Friday, 29 March 2013

[DataMember] Hides Dead Code From ReSharper

18 months ago I wrote a post describing how unit tests obscure dead code. The solution I found was to unload all the test projects and see what ReSharper then threw up. I’ve since discovered another case where ReSharper will not warn you about unused members - the [DataMember] attribute.

If you’ve done any serialization in C# I’m sure you’ve come across the pair of attributes DataContract and DataMember. You annotate your classes [1] with them like so to allow them to be serialized (e.g. with WCF):-

public class MyType
  public string MyValue { get; private set; }

Whilst doing the refactoring I mentioned in my last post one of the changes I was going to make was to remove the [DataMember] attribute from a property that did not need to be serialized because it was a cached value. A few seconds after removing the attribute, the name when dark grey and ReSharper pointed out it was not used. Somewhat bemused I undid my change and lo and behold ReSharper stopped pointing out it was redundant.

I can only imagine (or I could read the manual) that this behaviour is because ReSharper has to assume the property is accessed via reflection and so in some codebases it’s likely to report a false positive. To a degree we already have this problem with the classes we use with the Plossum command line parser because they are only poked by reflection, although I set a default value in the constructor in this case to placate ReSharper/FxCop.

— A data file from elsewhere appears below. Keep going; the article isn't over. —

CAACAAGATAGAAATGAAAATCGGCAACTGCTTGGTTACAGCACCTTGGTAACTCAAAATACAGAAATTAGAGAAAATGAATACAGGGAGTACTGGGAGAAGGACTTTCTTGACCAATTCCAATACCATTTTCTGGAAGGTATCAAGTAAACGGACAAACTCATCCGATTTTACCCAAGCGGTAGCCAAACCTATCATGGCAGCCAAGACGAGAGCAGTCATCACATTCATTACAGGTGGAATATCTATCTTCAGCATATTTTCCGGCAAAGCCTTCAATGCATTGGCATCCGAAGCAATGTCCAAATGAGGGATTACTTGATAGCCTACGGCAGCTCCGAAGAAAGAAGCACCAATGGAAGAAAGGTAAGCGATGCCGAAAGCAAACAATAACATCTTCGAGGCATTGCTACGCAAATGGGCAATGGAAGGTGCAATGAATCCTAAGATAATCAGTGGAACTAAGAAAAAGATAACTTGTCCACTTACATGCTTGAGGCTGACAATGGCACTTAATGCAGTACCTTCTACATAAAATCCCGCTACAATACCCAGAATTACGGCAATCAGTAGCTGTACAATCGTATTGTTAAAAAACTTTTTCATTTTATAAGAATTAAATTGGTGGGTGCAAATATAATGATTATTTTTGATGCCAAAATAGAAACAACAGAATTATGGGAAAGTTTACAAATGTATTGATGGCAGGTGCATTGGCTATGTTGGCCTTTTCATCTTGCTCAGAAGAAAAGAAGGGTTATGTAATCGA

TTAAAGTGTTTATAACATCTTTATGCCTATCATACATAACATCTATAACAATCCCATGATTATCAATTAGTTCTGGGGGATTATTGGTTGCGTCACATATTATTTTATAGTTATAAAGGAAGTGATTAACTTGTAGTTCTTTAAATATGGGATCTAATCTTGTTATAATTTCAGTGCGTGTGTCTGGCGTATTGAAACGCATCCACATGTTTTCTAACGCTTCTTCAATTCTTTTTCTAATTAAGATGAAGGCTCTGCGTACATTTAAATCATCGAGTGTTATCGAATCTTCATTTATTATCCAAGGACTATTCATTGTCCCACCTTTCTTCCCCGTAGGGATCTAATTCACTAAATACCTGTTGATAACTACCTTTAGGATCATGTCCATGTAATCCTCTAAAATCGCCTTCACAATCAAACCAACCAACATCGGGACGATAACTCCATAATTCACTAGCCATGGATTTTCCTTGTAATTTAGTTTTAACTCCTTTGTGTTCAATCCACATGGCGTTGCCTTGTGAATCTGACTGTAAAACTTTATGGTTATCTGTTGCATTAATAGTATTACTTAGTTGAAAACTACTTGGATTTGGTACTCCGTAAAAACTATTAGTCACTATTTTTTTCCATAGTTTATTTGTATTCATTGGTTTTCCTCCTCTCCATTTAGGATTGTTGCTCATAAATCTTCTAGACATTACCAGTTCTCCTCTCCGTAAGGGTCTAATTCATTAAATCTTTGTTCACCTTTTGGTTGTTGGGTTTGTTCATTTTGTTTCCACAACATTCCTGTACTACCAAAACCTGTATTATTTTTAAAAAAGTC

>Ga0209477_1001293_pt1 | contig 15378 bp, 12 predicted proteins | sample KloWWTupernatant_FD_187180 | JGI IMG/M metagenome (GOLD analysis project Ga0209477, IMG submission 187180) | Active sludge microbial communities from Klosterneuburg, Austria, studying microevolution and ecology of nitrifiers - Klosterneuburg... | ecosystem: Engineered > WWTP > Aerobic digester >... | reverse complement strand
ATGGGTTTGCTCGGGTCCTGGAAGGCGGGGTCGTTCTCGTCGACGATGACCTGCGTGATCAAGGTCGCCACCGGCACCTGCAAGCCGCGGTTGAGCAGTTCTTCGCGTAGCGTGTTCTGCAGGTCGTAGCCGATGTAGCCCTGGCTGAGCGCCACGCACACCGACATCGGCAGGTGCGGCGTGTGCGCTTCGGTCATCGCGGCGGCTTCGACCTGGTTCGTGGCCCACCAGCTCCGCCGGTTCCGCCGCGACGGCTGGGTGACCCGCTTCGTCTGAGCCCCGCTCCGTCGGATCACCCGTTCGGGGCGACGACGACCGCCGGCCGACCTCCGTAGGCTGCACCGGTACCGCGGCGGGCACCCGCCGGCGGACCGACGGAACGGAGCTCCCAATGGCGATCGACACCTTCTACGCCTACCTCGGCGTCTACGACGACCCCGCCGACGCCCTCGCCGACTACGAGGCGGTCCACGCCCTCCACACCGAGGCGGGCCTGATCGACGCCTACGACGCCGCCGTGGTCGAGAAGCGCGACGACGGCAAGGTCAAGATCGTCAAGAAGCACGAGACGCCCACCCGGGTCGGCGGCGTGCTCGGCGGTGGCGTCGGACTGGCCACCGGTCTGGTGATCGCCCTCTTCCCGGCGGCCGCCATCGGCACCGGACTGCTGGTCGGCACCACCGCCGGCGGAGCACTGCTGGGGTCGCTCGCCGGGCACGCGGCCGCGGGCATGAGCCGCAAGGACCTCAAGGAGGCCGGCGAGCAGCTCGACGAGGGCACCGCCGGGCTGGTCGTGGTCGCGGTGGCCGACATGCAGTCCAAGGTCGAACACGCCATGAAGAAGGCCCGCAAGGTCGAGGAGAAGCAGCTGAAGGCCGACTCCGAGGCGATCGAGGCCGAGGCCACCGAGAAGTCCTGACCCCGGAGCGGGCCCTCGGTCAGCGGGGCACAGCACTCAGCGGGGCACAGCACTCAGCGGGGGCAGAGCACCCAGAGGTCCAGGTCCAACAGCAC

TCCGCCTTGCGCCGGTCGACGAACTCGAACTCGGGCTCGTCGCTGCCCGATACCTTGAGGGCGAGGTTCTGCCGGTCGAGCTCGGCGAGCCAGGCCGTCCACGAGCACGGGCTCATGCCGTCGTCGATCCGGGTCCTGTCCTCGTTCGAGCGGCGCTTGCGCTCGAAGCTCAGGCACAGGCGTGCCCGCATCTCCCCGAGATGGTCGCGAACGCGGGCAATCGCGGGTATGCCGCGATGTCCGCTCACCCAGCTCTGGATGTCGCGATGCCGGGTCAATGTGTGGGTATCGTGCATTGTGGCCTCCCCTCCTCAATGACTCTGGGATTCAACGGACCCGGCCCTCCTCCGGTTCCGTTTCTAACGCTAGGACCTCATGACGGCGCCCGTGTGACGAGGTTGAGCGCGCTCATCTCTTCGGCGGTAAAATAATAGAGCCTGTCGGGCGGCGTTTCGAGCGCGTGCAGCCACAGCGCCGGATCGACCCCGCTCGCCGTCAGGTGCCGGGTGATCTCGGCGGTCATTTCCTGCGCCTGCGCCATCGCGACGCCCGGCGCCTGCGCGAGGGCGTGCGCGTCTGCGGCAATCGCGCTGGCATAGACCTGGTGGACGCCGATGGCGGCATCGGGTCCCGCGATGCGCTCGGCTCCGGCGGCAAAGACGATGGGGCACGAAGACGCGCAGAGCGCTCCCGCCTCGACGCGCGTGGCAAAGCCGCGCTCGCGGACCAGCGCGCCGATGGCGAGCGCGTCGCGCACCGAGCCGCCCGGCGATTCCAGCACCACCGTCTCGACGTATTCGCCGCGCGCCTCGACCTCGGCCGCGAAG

For the moment, until I follow my own advice and RTFM, I’m just temporarily commenting out the [DataMember] attributes on all properties and waiting a few seconds to give ReSharper time to think. Then I put the attributes back again where R# thinks they are in use. Of course they may only be in use because of the unit tests, which is quite likely because I always write a unit test to verify that a class correctly supports serialization [2]. However I’m hopeful that those clever JetBrains developers will one day allow me to have my cake and eat it too.


[1] I’ve never been entirely comfortable with this approach to serialization as it feels wrong to be adding the responsibility for serialization to the class itself. In C++ your serialization code was often orthogonal to the class itself as you might read and write multiple formats. These two attributes don’t seem overly invasive but the XML serialization attributes certainly appear to be.

[2] All it does is create an instance of the class, serialize and deserialize with DataContractSerializer and then compare the properties against the values used to construct the original instance. Any derived properties are also verified to ensure that an internal OnDeserialized() method has been added where necessary.

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